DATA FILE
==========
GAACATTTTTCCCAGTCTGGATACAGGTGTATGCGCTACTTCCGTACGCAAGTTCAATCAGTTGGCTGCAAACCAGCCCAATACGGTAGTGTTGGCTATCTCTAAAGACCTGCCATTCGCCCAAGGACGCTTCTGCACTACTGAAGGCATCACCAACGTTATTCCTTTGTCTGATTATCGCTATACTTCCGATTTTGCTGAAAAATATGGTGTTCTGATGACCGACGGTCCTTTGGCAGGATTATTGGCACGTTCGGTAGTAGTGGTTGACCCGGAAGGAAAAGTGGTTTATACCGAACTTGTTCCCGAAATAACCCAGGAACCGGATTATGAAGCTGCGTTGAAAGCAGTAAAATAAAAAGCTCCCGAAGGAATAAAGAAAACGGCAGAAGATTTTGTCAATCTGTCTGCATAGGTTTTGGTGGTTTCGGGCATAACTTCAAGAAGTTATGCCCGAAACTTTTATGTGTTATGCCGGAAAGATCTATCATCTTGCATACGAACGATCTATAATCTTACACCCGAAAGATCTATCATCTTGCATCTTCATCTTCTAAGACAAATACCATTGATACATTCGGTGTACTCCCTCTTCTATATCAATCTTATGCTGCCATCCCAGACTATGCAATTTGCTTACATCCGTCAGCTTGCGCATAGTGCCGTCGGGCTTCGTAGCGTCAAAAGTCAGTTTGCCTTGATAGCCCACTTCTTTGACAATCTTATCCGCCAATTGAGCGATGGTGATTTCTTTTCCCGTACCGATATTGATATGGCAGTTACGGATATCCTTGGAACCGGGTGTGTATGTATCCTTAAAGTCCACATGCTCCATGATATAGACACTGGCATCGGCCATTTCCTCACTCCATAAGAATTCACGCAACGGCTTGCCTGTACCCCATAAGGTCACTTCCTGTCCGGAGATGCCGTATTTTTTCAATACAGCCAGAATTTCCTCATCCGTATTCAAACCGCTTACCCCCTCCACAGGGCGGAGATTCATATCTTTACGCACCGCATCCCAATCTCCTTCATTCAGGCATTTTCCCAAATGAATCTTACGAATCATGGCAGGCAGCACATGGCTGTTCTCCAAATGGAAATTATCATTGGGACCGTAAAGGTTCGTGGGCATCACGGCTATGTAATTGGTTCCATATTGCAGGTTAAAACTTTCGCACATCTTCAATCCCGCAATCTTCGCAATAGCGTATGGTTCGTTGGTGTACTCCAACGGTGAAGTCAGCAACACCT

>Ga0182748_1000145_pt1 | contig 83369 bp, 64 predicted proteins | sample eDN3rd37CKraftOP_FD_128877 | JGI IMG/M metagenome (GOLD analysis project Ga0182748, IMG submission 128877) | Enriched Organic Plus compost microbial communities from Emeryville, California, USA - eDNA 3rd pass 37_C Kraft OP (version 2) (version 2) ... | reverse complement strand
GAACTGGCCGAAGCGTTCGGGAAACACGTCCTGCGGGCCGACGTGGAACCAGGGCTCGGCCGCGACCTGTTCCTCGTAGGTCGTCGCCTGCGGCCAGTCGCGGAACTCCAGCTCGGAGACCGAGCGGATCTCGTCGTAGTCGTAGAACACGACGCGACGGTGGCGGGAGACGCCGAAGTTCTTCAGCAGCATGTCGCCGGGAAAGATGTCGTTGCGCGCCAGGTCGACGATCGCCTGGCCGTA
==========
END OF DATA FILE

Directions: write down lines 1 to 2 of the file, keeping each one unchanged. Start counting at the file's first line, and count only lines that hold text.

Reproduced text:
GAACATTTTTCCCAGTCTGGATACAGGTGTATGCGCTACTTCCGTACGCAAGTTCAATCAGTTGGCTGCAAACCAGCCCAATACGGTAGTGTTGGCTATCTCTAAAGACCTGCCATTCGCCCAAGGACGCTTCTGCACTACTGAAGGCATCACCAACGTTATTCCTTTGTCTGATTATCGCTATACTTCCGATTTTGCTGAAAAATATGGTGTTCTGATGACCGACGGTCCTTTGGCAGGATTATTGGCACGTTCGGTAGTAGTGGTTGACCCGGAAGGAAAAGTGGTTTATACCGAACTTGTTCCCGAAATAACCCAGGAACCGGATTATGAAGCTGCGTTGAAAGCAGTAAAATAAAAAGCTCCCGAAGGAATAAAGAAAACGGCAGAAGATTTTGTCAATCTGTCTGCATAGGTTTTGGTGGTTTCGGGCATAACTTCAAGAAGTTATGCCCGAAACTTTTATGTGTTATGCCGGAAAGATCTATCATCTTGCATACGAACGATCTATAATCTTACACCCGAAAGATCTATCATCTTGCATCTTCATCTTCTAAGACAAATACCATTGATACATTCGGTGTACTCCCTCTTCTATATCAATCTTATGCTGCCATCCCAGACTATGCAATTTGCTTACATCCGTCAGCTTGCGCATAGTGCCGTCGGGCTTCGTAGCGTCAAAAGTCAGTTTGCCTTGATAGCCCACTTCTTTGACAATCTTATCCGCCAATTGAGCGATGGTGATTTCTTTTCCCGTACCGATATTGATATGGCAGTTACGGATATCCTTGGAACCGGGTGTGTATGTATCCTTAAAGTCCACATGCTCCATGATATAGACACTGGCATCGGCCATTTCCTCACTCCATAAGAATTCACGCAACGGCTTGCCTGTACCCCATAAGGTCACTTCCTGTCCGGAGATGCCGTATTTTTTCAATACAGCCAGAATTTCCTCATCCGTATTCAAACCGCTTACCCCCTCCACAGGGCGGAGATTCATATCTTTACGCACCGCATCCCAATCTCCTTCATTCAGGCATTTTCCCAAATGAATCTTACGAATCATGGCAGGCAGCACATGGCTGTTCTCCAAATGGAAATTATCATTGGGACCGTAAAGGTTCGTGGGCATCACGGCTATGTAATTGGTTCCATATTGCAGGTTAAAACTTTCGCACATCTTCAATCCCGCAATCTTCGCAATAGCGTATGGTTCGTTGGTGTACTCCAACGGTGAAGTCAGCAACACCT

>Ga0182748_1000145_pt1 | contig 83369 bp, 64 predicted proteins | sample eDN3rd37CKraftOP_FD_128877 | JGI IMG/M metagenome (GOLD analysis project Ga0182748, IMG submission 128877) | Enriched Organic Plus compost microbial communities from Emeryville, California, USA - eDNA 3rd pass 37_C Kraft OP (version 2) (version 2) ... | reverse complement strand